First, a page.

One of the biggest reforms in the power sector, the Uday or the Ujjwal Discom Assurance Yojana, has failed to nursing the stressed electricity discoms back to health.
Rather than easing financial stress of state-run discoms, the utilities currently are back in a crisis situation with rising levels of losses and an ever-increasing debt burden.
The situation has reached such alarming levels that a recent report by Reserve Bank of India (RBI) on state finances has indicated that another round of bailout may be required to bring some degree of balance to the sector.
Besides, the apex said that the financial position of discoms is expected to weaken further in 2020-21 as the Covid-19 related lockdown has severely impacted power demand.
"Even post-UDAY, state owned enterprises in power distribution (Discoms) continue to impart significant downside risk (leading to higher states' liabilities) with no visible signs of turnaround. States' outstanding liabilities increased by 1.5 per cent of GDP due to UDAY in 2015-16 and 2016-17; however, despite this steep fiscal cost, discom losses since then have reached pre-UDAY level of 0.3 per cent of GDP in 2018-19," RBI said in its report on state finances.
In fact, adjusted for revenue grants made under UDAY - which are transitory and in the nature of accounting transfers, discom losses are significantly higher in 2018- 19 vis-a-vis 2015-16.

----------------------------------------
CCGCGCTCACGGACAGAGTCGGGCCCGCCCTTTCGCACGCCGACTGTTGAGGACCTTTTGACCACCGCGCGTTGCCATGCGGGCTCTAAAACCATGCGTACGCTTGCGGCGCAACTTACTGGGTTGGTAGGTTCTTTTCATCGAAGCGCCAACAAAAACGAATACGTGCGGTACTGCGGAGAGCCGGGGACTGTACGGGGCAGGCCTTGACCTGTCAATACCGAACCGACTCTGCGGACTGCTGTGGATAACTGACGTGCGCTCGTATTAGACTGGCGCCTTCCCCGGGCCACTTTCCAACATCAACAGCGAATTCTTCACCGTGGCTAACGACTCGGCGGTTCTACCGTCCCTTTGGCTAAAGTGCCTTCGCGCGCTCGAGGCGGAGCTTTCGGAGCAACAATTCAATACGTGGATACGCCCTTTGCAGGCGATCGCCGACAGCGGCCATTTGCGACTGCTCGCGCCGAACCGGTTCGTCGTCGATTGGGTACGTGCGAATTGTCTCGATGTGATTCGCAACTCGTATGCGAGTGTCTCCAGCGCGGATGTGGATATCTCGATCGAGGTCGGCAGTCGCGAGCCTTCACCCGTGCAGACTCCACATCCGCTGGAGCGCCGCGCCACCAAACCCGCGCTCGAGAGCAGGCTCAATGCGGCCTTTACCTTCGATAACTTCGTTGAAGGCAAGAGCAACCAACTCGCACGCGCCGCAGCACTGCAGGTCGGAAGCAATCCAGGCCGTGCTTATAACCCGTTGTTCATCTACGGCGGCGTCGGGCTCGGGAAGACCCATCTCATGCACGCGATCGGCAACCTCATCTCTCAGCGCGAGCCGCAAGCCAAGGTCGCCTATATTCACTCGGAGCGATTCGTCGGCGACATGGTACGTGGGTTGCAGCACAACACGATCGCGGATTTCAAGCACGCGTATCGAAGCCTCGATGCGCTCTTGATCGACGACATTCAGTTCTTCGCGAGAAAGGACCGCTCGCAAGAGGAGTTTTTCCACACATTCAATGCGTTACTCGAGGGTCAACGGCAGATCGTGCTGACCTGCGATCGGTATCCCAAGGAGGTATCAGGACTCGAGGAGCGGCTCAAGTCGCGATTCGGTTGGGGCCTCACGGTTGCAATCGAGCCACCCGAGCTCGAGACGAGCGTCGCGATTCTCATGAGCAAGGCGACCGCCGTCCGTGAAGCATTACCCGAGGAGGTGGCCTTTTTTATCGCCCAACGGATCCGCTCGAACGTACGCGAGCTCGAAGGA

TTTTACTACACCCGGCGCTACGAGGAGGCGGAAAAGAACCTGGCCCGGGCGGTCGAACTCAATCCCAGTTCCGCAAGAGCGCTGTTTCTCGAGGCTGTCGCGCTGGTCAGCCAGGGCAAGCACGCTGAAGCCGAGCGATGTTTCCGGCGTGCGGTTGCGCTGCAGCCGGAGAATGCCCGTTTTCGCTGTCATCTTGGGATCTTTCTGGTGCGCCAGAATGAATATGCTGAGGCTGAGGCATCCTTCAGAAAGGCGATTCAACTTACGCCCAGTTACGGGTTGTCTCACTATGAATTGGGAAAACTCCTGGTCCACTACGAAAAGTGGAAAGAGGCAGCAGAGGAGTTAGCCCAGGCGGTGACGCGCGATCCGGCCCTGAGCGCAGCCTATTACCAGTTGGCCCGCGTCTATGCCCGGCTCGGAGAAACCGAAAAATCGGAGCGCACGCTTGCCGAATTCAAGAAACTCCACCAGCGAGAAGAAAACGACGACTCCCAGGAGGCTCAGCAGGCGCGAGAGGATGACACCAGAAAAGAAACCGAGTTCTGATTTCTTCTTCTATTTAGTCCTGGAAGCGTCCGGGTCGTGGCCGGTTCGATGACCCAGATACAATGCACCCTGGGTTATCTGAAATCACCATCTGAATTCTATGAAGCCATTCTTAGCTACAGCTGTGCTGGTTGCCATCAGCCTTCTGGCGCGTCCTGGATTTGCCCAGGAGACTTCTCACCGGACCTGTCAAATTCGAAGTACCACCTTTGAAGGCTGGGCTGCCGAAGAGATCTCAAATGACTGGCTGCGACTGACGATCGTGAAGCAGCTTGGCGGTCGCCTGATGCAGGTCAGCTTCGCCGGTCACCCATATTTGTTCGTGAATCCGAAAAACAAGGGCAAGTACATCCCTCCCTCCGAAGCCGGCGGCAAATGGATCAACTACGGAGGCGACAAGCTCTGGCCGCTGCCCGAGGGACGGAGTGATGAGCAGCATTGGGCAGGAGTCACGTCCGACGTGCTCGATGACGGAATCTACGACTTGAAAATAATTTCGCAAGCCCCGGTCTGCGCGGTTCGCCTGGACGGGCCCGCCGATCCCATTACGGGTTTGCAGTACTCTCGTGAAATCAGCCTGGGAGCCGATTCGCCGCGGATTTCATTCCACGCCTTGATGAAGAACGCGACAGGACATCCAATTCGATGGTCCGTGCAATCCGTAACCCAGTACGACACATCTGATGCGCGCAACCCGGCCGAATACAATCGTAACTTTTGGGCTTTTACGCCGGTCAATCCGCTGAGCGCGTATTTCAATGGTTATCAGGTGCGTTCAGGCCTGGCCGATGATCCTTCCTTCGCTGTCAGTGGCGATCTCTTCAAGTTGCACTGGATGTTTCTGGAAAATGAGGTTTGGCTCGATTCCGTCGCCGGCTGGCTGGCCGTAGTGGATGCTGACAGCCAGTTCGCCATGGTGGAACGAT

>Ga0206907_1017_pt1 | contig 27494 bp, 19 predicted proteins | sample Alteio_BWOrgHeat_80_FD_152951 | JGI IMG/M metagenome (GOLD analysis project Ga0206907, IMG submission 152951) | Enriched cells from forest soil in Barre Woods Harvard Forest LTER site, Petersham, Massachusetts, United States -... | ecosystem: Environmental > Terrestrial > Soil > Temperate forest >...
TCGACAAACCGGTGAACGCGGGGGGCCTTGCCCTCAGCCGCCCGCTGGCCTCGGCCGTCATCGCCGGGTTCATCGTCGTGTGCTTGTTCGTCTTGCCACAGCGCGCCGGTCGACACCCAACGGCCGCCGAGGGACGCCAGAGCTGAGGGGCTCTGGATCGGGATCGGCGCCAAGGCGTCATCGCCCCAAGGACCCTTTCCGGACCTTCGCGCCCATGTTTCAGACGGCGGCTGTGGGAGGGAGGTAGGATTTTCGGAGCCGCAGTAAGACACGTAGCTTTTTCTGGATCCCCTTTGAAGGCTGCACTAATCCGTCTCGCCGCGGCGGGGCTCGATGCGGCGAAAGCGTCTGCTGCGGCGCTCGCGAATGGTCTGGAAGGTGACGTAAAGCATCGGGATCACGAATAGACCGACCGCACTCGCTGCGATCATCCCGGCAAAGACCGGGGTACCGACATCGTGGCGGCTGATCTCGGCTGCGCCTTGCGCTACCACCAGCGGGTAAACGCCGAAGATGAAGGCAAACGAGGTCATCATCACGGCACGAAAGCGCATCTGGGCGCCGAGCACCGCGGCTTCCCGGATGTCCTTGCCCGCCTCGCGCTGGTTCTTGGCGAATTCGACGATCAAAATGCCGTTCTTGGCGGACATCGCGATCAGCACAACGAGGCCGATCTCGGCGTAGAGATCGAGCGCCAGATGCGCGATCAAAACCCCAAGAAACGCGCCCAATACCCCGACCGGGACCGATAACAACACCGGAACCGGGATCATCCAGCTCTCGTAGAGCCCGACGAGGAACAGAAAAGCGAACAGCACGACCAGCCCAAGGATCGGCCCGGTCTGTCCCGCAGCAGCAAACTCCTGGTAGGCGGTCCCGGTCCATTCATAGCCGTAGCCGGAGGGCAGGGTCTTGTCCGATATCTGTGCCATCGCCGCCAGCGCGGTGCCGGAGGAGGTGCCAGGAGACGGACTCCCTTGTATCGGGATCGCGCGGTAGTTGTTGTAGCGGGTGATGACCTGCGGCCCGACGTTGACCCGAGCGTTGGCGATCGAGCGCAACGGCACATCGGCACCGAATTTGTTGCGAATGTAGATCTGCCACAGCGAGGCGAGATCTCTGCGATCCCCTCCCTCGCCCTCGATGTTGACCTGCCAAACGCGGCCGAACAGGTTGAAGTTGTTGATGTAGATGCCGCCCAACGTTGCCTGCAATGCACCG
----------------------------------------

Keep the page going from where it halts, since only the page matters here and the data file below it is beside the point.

Estimates of the revenue gap per unit of power sold - average cost of supply minus average realisable revenues (ACS-ARR gap) for 2019-20 reveal that most states have seen a further worsening in their financial performance. Only five states - Assam, Goa, Gujarat, Haryana and Maharashtra - have eliminated revenue gaps in 2019-20, thus meeting the UDAY target.
Jammu and Kashmir, Rajasthan, Andhra Pradesh and Telangana have the highest revenue gaps, which have which have widened further in 2019-20.
A look at the data shows that revenue gap for states such as Bihar, Andhra Pradesh, Rajasthan, Tamil Nadu has increased between 60 paisa to Rs 1 per unit in FY20. This means that discoms are losing this amount on selling electricity to consumers. The gap is highest in Jammu and Kashmir at over Rs 2 per unit.